Friday, November 28, 2014

George Rutherfurd: Life After War

This is the seventh post in a series about my great-grandfather, George Roscoe Oliver Rutherfurd.

George Rutherfurd with his wife Julia after arriving home in California

George Rutherfurd and the 411th Telegraph Battalion arrived in San Francisco on May 5, 1919.  The war was over.  George was returning home to a wife he hadn't seen for fifteen months and a daughter he'd never met.  Julia Barrett Rutherfurd was in San Francisco to greet her husband upon his arrival.  It must have been a joyful moment, as George and Julia had been newlyweds when they were separated by war.  George had brought Julia a beautiful cameo pin he'd bought for her in France, a lovely piece that my mother now owns.  Packed carefully in his belongings was the telegram announcing his daughter's birth.

George Rutherfurd and his wife Julia at the time of their marriage in 1918

A banquet was held for the veterans at the San Francisco Commerical Club.  Emotional speeches were given and the members of the 411th prepared to decommission and re-enter civilian life.  For George, this meant a return to Los Angeles and his job at Pacific Telegraph and Telephone.  It meant moving out of his mother-in-law, Nellie Barrett's home and into a house of his own with his wife and child.  Most importantly, it meant forging a bond with his nine month-old daughter, LaVerne.

My grandmother, LaVerne Rutherfurd Smith, said that she and her father loved each other from the start.  She thought he hung the moon, and he felt much the same about her.  LaVerne had been named for her mother's good friend, LaVerne, but this name presented a challenge for George.  He didn't much care for the name LaVerne, so he called her Tommy.  My grandmother said she wasn't sure how this nickname had originated, but it wasn't because her father had wanted a boy.  It was a term of endearment, and so special to her that she later called her firstborn son Tom.  George and his Tommy formed a mutual admiration society that would last the rest of their lives.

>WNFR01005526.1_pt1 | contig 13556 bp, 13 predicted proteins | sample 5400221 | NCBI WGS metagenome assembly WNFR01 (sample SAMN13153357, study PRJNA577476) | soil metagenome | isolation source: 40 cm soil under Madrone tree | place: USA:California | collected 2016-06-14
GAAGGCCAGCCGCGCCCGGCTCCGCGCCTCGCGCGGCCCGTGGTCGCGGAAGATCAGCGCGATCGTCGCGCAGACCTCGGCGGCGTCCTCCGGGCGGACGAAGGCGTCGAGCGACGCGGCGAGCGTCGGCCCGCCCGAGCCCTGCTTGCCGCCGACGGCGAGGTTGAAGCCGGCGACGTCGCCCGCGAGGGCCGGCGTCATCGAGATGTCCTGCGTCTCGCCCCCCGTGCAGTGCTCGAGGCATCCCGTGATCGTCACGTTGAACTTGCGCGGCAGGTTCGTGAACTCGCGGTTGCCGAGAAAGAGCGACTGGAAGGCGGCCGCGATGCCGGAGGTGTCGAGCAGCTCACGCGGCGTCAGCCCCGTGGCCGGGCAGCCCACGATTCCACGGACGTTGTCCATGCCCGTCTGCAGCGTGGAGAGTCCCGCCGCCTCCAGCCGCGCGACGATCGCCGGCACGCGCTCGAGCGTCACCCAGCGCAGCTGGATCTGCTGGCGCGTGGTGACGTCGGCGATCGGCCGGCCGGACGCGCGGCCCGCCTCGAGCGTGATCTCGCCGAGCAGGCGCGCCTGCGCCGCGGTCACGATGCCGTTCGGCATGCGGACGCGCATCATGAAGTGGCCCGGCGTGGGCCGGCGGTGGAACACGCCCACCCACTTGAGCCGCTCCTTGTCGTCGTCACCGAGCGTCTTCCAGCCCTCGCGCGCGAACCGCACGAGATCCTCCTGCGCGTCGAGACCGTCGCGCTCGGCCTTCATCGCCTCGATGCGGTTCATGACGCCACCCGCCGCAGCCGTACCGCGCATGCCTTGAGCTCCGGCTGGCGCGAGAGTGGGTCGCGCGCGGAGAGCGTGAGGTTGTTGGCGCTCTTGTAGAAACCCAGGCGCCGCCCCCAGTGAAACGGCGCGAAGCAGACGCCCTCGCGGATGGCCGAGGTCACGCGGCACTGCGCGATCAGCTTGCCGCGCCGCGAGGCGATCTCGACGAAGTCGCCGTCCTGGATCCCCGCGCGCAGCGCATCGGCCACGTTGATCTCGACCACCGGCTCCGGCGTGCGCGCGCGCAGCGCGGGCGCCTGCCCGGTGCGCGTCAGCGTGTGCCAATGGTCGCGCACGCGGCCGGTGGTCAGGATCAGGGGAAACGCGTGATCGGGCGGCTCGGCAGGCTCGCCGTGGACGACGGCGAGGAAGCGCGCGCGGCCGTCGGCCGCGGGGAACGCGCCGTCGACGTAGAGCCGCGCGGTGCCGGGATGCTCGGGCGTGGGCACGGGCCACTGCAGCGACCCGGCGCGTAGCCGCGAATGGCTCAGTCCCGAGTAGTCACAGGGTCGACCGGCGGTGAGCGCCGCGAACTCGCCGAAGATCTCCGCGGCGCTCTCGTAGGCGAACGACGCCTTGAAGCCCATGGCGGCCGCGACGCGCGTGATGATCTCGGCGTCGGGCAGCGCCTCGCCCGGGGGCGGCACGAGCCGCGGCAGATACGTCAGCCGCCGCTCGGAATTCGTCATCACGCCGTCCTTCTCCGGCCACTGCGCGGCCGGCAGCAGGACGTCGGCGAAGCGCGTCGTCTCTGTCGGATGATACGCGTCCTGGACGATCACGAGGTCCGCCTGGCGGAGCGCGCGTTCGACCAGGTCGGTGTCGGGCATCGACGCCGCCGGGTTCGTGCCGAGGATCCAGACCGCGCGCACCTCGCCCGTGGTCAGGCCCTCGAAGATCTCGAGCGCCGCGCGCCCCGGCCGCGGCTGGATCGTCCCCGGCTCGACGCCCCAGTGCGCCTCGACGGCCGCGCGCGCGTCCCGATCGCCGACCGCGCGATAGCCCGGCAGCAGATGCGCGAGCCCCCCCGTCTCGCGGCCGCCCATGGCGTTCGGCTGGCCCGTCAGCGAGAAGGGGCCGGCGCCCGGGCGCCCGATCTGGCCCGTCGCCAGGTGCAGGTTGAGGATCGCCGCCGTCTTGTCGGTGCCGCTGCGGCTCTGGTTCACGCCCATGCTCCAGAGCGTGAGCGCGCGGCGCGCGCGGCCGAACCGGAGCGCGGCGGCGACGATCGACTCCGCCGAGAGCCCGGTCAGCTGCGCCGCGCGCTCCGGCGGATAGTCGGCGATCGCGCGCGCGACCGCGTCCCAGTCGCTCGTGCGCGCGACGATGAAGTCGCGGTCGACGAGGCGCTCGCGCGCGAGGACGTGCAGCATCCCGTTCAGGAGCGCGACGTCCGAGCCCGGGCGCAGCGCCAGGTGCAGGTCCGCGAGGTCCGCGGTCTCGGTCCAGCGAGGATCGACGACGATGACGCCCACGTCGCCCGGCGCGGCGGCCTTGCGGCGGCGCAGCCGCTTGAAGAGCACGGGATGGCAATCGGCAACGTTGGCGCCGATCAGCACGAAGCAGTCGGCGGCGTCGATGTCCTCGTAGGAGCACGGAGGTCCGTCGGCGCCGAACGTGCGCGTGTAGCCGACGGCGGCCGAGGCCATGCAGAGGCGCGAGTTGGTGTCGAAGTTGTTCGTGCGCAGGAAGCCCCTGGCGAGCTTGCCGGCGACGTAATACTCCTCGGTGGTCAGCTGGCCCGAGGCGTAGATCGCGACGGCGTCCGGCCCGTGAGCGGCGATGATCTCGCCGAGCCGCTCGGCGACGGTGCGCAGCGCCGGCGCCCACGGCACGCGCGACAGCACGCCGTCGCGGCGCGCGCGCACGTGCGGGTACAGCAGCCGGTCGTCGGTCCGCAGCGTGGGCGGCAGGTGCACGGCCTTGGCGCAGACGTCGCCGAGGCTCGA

George, Julia and LaVerne in 1921

In 1920, George was sent on assignment to work with the phone company in Sacramento.  He brought Julia and LaVerne with him, and they lived there well into 1921.  They then returned home to Los Angeles, and in 1922, George and Julia bought their first home at 3429 West 60th Street in Los Angeles.  Three years later, they moved to 3510 West 59th Street, just a short distance away.  They remained in this home for many years.

The house at 3429 West 60th Street in Los Angeles

While George and Julia wanted to have more children, they weren't able to do so.  LaVerne was their only child.  LaVerne was very close to her parents and had many fond memories of them.  She often described her father's love of sailing.  After the war, he'd learned to sail and was at his happiest sailing out to Catalina Island on his boat.  He owned a Star boat of about 38 feet in length and took Julia and LaVerne out sailing nearly every weekend.  Julia never enjoyed being on the water as much as her husband, but she shared a great love of reading with George and LaVerne.   The family could often be found reading into the evenings at home.  George was occasionally sent to Sacramento to work with the telephone company there, but other than that, the family didn't do much traveling.  They talked about sending LaVerne on a European tour after she graduated college, but then World War II broke out and the idea had to be abandoned.

In 1941, George and Julia announced the engagement of their daughter, now a graduate of University of Southern California, to Glenn Smith, a young man she'd been dating since her teens.  A wedding was planned.  Then, Julia died suddenly of a stroke on June 30, 1941.  She did not live to see her daughter's wedding on November 1st.  Julia's unexpected death devastated George and LaVerne.

George with his daughter LaVerne on the day of her marriage to Glenn Smith in Los Angeles

To be continued...

No comments:

Post a Comment